Now that it seems that Reshet Bet will remain more or less intact, Golan allowed himself to say: “Reshet Bet is the most listened to news station and has been for years. The fact that television stations and print media almost unanimously called for its elimination is immaterial. We will continue to do as we have done under any banner, be it the Broadcasting Authority, the Public Broadcasting Corporation or the News Corporation. We will report on everything, ask everything we want, and cover everything possible. We will investigate everyone and everything that we think needs investigating. Israel Radio will continue to be The Voice of Israel, regardless of the studios from which we broadcast, and no politician or journalist will stop us.”
Meanwhile, IBC journalists continued to work as usual. Yaara Shapira, a member of the workers committee at IBC, confirmed to The Jerusalem Post that a petition would be made to the High Court of Justice to rule against the compromise decision and to restore what had been the status quo before last Thursday.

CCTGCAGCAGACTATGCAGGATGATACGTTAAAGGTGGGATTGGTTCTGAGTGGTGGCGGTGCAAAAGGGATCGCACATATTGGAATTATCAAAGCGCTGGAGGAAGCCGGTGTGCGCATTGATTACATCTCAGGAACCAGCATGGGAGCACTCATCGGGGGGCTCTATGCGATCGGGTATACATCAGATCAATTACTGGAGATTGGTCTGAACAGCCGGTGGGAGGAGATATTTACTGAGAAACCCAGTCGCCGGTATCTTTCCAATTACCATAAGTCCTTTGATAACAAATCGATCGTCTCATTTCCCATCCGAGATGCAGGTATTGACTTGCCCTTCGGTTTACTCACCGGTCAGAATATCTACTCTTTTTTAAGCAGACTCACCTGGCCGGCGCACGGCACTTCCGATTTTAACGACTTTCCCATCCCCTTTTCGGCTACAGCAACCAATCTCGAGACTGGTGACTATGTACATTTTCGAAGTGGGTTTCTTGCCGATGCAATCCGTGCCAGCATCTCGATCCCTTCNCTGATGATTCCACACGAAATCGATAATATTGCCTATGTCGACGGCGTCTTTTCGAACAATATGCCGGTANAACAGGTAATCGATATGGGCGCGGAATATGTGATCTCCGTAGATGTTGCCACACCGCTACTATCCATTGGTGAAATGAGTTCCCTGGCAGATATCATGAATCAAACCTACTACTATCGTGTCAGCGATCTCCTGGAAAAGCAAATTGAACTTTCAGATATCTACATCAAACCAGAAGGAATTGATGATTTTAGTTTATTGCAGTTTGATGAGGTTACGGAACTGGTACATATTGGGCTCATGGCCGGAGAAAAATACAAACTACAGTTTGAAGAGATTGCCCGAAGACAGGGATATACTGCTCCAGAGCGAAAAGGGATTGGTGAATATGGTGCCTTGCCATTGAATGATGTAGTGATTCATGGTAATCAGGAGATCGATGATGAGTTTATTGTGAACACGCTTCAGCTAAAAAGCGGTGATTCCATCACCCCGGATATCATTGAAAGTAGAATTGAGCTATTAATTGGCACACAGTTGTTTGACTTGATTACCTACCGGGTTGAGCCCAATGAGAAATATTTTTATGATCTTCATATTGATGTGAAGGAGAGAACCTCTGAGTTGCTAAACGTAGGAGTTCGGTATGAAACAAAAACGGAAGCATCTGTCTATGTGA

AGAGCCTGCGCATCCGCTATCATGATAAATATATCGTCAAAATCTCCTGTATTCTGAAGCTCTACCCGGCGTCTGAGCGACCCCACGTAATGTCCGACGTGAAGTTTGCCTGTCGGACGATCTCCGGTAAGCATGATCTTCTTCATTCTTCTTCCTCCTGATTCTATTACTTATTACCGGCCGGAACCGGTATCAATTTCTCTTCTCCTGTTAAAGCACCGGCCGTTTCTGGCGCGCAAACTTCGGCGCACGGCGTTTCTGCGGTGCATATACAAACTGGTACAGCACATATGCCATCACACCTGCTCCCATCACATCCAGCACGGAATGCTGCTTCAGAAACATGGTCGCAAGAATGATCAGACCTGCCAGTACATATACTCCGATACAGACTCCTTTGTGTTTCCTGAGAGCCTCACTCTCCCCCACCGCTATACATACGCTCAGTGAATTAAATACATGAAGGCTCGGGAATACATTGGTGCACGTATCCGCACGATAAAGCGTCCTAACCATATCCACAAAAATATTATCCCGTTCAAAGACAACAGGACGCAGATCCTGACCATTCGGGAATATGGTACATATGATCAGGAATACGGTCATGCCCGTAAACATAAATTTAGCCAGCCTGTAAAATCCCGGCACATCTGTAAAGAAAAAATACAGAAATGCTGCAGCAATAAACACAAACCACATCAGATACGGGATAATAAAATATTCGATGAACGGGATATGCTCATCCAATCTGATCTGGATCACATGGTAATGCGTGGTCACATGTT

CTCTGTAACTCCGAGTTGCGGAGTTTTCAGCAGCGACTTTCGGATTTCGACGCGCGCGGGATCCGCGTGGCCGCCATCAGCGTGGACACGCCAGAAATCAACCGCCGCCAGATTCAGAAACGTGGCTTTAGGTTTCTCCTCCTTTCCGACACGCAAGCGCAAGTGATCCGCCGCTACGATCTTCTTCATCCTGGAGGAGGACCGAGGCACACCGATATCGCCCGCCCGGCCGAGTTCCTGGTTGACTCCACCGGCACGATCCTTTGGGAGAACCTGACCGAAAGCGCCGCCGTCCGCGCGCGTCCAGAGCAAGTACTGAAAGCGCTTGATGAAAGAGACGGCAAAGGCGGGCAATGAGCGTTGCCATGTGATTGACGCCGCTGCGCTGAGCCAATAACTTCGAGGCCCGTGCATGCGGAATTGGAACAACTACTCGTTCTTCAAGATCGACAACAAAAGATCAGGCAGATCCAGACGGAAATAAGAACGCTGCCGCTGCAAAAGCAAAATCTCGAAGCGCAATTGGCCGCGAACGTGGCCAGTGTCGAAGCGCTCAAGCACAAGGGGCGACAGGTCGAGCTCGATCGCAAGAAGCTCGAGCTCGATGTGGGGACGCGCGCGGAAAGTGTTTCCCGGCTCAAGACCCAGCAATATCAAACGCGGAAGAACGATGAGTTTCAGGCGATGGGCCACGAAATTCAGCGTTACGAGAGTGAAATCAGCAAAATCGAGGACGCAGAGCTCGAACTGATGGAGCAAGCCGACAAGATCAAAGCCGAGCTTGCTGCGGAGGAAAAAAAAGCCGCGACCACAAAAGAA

Most commentators could not accept Netanyahu’s admission that he’d made a mistake with regard to the closure of the IBA, and that he was trying to rectify it as best as possible.
Most have speculated that he tried to bring early election in order to avoid police investigations, and that his travels abroad are so frequent for the same reason. Others accused him of wanting to control the media.
Meanwhile, after yet another in a series of delays, IBC/Kan is expected to go to air on May 15, unless the Knesset votes for it to become operational on the previously scheduled date of April 30. The vote on the delay that was supposed to be held on Wednesday of this week has been postponed till April 19, after Passover.
The postponement will give the government additional time in which to finalize the amendment to the Public Broadcasting Law.
In the interim, both IBC and IBA workers will be in limbo throughout the Festival of Freedom.